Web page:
Parishioners encouraged to leave their comfort zone

Parishioners encouraged to leave their comfort zone The second Mercy on the Mall in Skycourt Shopping Centre, Shannon, took place on 8th December 2016.

With bishops urging parishioners to be “creative and original” in encouraging family members and friends to come back to the Faith, the initiatives they have developed in their own dioceses set a shining example of how Catholics can be innovative in their own personal spheres of influence.

The Mercy on the Mall event which has been running in Shannon’s Skycourt shopping centre for the last four years shows that it’s not enough for Catholics to sit in their own areas of comfort when it comes to evangelisation, but that they need to go out and meet people where they’re at, be it at their homes, workplace or place of recreation. Bishop Fintan Monahan of Killaloe said that initiatives like these allow those who are lapsed or have no interest in the Faith to encounter it in a new and surprising way.

“Initially when people see us there, they kind of smirk and look past and look back and then they realise that there are people lining up and genuinely are interested in it. They do take it quite seriously. Certainly, at this time of year there is more of an interest in that,” he told The Irish Catholic.

Likewise, the Reach Out initiative in Kildare and Leighlin is premised on the idea that Catholics need to enter the trenches if they want to touch the lives of others. Beginning in 2004, parishioners are given two gifts, one of which is to be passed on to a family member, friend or neighbour who is no longer going to Mass or connecting with the Church.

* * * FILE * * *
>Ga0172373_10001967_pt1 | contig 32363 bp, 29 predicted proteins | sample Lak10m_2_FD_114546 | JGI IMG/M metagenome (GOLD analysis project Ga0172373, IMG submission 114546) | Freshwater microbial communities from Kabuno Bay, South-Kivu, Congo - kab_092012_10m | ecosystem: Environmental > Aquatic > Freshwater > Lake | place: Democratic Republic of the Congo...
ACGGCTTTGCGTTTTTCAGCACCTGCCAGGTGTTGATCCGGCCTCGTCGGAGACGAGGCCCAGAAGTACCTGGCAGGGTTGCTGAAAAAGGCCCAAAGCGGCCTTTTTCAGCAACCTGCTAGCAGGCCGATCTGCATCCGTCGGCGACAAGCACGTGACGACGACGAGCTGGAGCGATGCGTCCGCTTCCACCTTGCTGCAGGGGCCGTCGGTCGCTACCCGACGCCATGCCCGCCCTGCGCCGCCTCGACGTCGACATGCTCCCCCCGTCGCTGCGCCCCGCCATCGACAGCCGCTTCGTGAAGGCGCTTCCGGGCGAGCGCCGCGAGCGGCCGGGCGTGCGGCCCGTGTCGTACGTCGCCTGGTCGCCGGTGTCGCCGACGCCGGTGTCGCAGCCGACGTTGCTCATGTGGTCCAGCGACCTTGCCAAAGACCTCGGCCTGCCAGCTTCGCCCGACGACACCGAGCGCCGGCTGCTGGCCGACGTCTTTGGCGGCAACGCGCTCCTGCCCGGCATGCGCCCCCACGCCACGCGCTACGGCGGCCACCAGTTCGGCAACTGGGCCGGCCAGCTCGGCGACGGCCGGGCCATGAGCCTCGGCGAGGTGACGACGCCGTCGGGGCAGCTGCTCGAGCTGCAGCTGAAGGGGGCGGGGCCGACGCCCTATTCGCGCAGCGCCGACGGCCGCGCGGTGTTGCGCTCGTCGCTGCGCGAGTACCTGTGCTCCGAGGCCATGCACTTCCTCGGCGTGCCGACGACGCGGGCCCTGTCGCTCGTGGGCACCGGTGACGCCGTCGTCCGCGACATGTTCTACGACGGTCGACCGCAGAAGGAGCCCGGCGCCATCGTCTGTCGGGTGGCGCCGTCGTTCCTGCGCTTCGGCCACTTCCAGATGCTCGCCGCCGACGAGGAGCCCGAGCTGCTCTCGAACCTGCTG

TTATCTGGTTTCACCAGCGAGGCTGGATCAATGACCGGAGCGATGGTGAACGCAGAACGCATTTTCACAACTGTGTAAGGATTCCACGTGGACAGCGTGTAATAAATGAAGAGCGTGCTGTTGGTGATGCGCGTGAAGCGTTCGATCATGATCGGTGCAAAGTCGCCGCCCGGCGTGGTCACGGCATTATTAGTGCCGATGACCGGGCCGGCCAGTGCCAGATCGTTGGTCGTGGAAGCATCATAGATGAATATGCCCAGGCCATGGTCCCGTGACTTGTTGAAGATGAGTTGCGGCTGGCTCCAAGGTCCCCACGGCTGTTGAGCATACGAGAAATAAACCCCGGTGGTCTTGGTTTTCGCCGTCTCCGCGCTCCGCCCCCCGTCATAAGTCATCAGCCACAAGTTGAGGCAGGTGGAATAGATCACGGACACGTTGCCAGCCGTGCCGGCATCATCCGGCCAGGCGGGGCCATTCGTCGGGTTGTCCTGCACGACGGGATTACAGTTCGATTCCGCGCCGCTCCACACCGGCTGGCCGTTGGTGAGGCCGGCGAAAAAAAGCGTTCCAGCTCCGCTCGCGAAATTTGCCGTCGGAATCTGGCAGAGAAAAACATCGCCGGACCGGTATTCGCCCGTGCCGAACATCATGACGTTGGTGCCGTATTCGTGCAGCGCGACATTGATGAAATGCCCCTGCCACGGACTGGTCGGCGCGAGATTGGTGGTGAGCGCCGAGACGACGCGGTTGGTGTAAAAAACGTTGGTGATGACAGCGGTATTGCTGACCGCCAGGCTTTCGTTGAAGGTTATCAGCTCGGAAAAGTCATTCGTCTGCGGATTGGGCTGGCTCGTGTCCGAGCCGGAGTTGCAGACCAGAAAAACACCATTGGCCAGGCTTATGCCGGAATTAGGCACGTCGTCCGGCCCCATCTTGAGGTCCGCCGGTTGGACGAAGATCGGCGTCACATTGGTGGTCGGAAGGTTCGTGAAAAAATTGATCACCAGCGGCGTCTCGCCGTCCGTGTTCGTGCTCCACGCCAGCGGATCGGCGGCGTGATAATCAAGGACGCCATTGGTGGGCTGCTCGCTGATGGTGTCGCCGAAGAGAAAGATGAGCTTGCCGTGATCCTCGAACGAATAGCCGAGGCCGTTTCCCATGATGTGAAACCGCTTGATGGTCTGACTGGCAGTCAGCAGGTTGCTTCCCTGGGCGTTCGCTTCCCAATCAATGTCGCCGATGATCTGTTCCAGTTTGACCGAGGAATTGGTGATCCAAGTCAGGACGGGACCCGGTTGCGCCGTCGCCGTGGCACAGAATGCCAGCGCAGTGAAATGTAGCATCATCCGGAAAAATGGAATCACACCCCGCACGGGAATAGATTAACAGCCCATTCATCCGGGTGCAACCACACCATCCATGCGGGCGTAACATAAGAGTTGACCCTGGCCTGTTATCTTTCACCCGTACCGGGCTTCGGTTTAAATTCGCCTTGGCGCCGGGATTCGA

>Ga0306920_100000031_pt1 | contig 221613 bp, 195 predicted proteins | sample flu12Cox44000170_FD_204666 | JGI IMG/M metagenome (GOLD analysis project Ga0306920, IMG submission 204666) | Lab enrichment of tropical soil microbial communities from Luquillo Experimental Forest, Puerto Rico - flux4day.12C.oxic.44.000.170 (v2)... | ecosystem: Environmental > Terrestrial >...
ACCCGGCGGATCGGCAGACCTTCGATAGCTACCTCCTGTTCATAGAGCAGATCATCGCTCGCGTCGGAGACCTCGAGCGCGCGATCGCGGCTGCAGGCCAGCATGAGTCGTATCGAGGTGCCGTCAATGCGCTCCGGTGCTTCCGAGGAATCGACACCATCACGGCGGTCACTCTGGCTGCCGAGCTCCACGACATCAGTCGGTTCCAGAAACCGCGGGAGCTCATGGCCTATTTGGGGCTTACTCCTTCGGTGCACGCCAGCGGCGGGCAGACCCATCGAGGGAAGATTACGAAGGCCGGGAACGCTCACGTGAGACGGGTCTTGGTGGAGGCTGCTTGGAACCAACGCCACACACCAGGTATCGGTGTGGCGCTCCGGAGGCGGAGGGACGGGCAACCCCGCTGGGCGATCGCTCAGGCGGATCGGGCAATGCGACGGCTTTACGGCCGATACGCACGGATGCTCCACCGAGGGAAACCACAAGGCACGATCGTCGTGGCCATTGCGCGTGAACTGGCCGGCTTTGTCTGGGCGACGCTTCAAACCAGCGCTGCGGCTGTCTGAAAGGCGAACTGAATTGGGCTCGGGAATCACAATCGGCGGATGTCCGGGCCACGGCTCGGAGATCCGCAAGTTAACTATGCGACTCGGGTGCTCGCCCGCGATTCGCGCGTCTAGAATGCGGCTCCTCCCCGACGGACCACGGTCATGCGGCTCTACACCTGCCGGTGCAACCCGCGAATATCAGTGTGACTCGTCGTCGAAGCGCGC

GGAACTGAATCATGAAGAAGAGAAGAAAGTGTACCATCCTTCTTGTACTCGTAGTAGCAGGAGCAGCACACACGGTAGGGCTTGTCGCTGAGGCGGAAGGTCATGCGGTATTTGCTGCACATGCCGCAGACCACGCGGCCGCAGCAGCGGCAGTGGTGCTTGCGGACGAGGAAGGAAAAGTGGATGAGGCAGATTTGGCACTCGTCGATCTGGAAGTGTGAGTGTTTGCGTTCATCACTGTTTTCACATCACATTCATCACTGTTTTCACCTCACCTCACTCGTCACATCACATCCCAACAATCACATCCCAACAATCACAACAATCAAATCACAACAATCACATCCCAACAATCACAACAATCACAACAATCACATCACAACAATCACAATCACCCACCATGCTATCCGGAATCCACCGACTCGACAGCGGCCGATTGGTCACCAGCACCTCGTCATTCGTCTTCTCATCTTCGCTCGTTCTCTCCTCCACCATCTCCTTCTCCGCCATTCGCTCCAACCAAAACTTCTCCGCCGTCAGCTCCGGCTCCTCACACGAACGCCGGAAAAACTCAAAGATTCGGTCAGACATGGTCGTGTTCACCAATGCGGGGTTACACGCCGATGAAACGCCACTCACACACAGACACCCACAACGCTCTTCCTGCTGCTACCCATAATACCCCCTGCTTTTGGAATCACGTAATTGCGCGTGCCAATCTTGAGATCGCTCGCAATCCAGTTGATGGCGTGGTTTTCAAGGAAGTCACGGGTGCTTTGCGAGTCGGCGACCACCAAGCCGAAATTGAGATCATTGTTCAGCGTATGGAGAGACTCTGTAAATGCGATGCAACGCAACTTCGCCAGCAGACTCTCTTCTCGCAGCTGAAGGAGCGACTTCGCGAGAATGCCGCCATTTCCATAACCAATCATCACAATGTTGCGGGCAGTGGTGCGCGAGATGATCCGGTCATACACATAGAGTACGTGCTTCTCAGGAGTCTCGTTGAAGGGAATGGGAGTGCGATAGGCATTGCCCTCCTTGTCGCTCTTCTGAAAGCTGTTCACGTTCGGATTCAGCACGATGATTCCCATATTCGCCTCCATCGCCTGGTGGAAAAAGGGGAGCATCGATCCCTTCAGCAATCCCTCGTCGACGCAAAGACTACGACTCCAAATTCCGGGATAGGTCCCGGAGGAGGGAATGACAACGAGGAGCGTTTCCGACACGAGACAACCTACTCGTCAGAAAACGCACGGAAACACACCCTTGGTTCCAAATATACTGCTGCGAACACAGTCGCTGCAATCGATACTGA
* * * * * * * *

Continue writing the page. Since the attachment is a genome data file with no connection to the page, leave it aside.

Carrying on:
The radical move of reaching out a hand to those who no longer practice could be enough to move the hearts and minds of those lapsed.

Explaining the project, Bishop Denis Nulty said: “It’s about inviting people back, trying to be as inclusive but also being very clear about the truth of the message of Christ and the message he has for us.”

The Lightfever events, which run throughout the year in the diocese of Waterford and Lismore, follow a similar pattern where street missionaries will go in pairs onto the streets and invite people to come inside and experience a special atmosphere of music, prayer, Confession, candlelight, allowing people to spend some time in prayer and adoration before the Blessed Sacrament.

In all of these initiatives, one theme seems to stand out: parishioners must go to where people are at, rather than remaining in their own silos of comfort. This radical call to action is something Catholics should all reflect on this Christmas.